17 November 2009

Over 60% of Lib Dem MPs back NHS Homeopathy

This tweet from Richard Wilson brings me the news that in 2007 (yeah OK, old news), 40 out of 63 Lib Dem MPs backed an Early Day Motion to continue the NHS funding of homeopathic hospitals. That is a higher proportion of MPs than both Labour (72 out of 355) and Conservative (88 out of 198), and the Others (6 out of 29).

The list includes Norman Lamb, the Lib Dem Health Spokesperson, and basically all the party's most prominent names, e.g. Lembit Opik, Chris Huhne, Vince Cable and, sigh, Nick Clegg.

How embarrassing. They need to be sat down and given the once over by Evan Harris.

6 comments:

Mark Reckons said...

That's crazy! I thought we were the party most in tune with science and evidence.

neil craig said...

Figures.

But not as damaging as windmillery or child sex slavery.

Duncan Stott said...

I have no idea what you are on about, Neil.

Let's start with "windmillery", as it sounds less libellous. What is it?

Anonymous said...

There have been plenty of studies into this subject, it's not hard to find information on it, so I regard it as a form of laziness.

This makes them no better than Alan Johnson in his dismissal of Prof. Nutt - they're both examples of politicians not understanding the findings of peer-reviewed studies and opting for their gut instinct over facts.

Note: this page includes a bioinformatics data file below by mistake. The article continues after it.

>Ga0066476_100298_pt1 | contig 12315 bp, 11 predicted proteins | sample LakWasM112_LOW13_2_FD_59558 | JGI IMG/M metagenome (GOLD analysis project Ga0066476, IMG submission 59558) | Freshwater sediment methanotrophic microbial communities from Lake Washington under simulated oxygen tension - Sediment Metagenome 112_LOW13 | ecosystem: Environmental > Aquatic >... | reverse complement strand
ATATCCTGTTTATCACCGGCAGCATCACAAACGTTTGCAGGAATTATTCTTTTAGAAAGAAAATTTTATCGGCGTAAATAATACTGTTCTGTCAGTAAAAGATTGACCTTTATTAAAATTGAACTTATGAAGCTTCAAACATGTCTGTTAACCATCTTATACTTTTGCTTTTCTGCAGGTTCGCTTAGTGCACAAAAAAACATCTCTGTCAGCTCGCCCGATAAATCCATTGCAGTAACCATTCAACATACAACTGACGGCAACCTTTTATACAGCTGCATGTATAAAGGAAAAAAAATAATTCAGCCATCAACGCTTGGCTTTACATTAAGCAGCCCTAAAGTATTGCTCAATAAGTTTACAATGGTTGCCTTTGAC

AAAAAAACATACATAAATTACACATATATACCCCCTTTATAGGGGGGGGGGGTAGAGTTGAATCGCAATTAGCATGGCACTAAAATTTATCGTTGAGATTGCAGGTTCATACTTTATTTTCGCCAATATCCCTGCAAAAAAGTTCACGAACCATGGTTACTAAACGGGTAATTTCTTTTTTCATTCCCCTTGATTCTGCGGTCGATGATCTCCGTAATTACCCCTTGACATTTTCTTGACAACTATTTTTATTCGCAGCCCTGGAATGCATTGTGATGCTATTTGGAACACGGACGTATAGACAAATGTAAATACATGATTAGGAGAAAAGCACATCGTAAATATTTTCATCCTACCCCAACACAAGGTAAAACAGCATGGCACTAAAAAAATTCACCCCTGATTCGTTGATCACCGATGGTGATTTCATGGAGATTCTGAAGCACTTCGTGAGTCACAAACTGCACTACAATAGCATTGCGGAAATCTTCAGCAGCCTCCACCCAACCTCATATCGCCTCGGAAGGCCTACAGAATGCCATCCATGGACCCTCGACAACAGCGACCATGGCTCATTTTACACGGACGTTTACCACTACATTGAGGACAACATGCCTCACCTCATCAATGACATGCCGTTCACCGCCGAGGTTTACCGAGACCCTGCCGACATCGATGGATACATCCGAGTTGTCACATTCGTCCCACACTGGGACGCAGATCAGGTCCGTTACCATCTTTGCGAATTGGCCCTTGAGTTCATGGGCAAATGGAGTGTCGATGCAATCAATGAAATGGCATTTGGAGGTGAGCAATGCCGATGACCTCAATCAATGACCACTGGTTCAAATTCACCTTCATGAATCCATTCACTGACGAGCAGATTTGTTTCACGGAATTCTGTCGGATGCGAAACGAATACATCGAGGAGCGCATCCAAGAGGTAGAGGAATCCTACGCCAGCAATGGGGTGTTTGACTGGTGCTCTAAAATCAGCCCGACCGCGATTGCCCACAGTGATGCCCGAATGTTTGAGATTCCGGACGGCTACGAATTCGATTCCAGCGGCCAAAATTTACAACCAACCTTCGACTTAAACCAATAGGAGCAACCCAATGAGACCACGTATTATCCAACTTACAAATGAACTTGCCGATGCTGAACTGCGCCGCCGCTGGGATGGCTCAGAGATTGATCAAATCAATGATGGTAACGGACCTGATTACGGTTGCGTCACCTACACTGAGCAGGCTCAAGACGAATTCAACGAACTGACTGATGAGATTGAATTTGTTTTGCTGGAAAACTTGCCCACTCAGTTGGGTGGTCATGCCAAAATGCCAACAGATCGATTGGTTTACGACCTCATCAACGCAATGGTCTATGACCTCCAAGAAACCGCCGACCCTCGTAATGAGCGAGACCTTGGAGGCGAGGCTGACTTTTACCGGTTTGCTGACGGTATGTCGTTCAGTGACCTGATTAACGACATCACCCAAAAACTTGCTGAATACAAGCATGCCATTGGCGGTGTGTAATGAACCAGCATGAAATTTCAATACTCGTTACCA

teekblog said...

Hi Duncan - you may find my blog post on science and politics interesting, I stumbled upon a neat website called Skeptical Voter whose wiki will track the performance of all MPs on issues related to science and evidence - might be time to updaet an entry or two...

To be fair, I've spoken to one or two of the MPs concerned about this and off the record they tell me it comes down to electoral expediency rather than in belief in the efficacy of homeopathy - i.e. their constituents find AltMed useful so they find it hard to take a rational stance. Not that this is necessarily better mind you..

Niklas said...

They need to be sat down and given the once over by Evan Harris.

Couldn't agree more! I don't see why anyone should consider it "electorally expedient" to support taxpayer funding of a form of medicine that has no accepted scientific basis.